Georgia Lt. Gov. Casey Cagle said Friday that he was shocked by Florida’s announcement that it would file suit against the U.S. Army Corps of Engineers for alledgedly violating federal law.
"Today’s news is not only shocking, but extraordinarily disappointing," Cagle said in a statement released by his office. "I find it unconscionable that the state of Florida would choose to elevate the water needs of the bankclimber and fat threeridge mussel over the needs of millions of human beings in Georgia."
The notice was given in a seven-page letter from Florida’s top environmental official alleging the U.S. Army Corps of Engineers has violated the Endangered Species Act.
The letter, dated Thursday, alleges that the corps’ management of reservoirs in the Apalachicola-Chattahoochee-Flint river basin has jeopardized the Gulf sturgeon fish and three mussels: the fat threeridge, purple bankclimber and Chipola slabshell, all listed as threatened or endangered by the federal government.
Michael Sole, Florida’s secretary of Environmental Protection, sent the letter to Secretary of the Army Pete Geren, top officials of the Corps of Engineers, the U.S. Fish and Wildlife Service and Interior Secretary Dirk Kempthorne.
Alabama, Florida and Georgia have been in a long battle about reducing flows as part of the corps’ drought management plans to keep more water upstream in Georgia. Kempthorne led a federal effort to negotiate a settlement in the 18-year battle between the three states that ended in failure in March.
"The drought has choked our economy, forced hundreds of small businesses to the brink of bankruptcy, destroyed the value of some family homes and drained reservoirs," Cagle said. "All the while, Florida claims they need our water flow for three species of mussels."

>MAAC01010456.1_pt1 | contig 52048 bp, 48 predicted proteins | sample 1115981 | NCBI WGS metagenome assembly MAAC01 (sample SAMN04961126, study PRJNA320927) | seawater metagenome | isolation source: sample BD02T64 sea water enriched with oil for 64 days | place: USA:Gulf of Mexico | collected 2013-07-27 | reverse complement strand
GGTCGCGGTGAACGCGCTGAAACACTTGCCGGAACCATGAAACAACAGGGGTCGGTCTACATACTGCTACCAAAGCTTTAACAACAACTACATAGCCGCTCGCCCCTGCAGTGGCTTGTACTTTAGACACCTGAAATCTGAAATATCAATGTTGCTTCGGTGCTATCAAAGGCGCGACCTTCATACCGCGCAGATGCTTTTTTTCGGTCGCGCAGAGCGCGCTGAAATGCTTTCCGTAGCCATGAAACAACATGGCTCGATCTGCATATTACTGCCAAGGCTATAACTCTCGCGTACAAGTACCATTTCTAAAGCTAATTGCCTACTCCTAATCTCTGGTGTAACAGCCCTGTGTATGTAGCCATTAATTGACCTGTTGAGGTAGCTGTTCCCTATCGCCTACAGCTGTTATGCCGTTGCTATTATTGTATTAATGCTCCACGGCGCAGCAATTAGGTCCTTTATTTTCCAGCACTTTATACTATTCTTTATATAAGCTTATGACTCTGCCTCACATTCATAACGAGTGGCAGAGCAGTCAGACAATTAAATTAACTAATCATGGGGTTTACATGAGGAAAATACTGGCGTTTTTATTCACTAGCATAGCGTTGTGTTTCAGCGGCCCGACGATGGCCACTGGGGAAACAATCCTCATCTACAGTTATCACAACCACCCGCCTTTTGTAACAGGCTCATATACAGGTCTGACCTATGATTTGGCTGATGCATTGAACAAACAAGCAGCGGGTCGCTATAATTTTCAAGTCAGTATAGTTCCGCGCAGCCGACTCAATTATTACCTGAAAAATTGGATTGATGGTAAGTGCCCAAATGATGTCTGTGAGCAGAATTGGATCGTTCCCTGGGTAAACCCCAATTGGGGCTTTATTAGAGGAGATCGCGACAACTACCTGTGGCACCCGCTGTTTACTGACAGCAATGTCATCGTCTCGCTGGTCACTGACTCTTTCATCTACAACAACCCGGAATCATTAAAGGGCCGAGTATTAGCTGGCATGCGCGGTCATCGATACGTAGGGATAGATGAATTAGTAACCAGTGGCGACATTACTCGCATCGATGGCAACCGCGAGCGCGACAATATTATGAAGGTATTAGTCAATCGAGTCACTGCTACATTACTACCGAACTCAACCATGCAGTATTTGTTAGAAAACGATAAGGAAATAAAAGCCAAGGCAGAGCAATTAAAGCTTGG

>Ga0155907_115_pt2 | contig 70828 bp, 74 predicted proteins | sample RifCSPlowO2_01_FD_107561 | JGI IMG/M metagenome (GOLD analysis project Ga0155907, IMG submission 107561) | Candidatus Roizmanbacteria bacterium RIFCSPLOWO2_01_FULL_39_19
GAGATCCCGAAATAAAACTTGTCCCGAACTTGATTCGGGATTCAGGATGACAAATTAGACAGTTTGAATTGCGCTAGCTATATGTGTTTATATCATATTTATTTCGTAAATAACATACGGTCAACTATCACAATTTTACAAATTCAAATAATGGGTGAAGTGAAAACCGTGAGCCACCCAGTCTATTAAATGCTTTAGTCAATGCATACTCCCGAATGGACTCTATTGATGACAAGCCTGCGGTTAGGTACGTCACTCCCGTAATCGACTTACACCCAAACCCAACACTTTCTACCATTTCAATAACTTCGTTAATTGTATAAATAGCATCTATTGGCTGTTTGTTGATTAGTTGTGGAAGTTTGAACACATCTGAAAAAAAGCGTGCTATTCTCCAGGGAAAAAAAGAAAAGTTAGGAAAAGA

The corps, the likely defendant in a lawsuit, declined to respond.
"We don’t comment on active litigation," said Pat Robbins, a spokesman for U.S. Army Corps of Engineers in Mobile, Ala.
Florida and Alabama rely on downstream water flows for power plants and commercial fisheries and have been in a legal and political battle with Georgia over water rights since 1990. The fight has intensified as a drought has gripped the Southeast.
Sole said in the letter that the corps can avoid litigation by initiating "formal consultation on all of its discretionary dam and reservoir operations." That would include Lake Lanier.
He also asks that the agency does not interfere with basin inflow during the spawning season.
It is the fourth time that Florida has given notice of an intent to sue the corps for violating the Endangered Species Act. The first was a 16-page letter sent Nov. 5, 2004, demanding, among other things, that the corps terminate all water withdrawal permits from Lake Lanier.The most recent, prior to Thursday, was on Feb. 22, 2008, when the three states were still engaged in negotiations to settle the long-standing dispute. That letter challenges the Emergency Drought Operations plan, which was implemented in November 2007.
Kevin Begos, executive director of the Franklin County (Fla.) Oyster and Seafood Task Force, applauded the action."This isn’t a quick solution, but we feel like the pressure needs to be kept on Georgia, especially to address some of the comprehensive issues for the whole basin."
Begos concedes that his organization’s concern is as much about the oyster and seafood business as it is about protecting mussels and sturgeon.
"We feel the whole ecosystem should be part of the water management, but there is legal precedent for that. The Endangered Species Act is one of the strongest legal tools," he said.
If filed separately, the suit would become the eighth lawsuit over water issues between the federal government and the three states. The Endangered Species Act includes a provision requiring a 60-day notice before filing suit alleging a violation by a federal agency.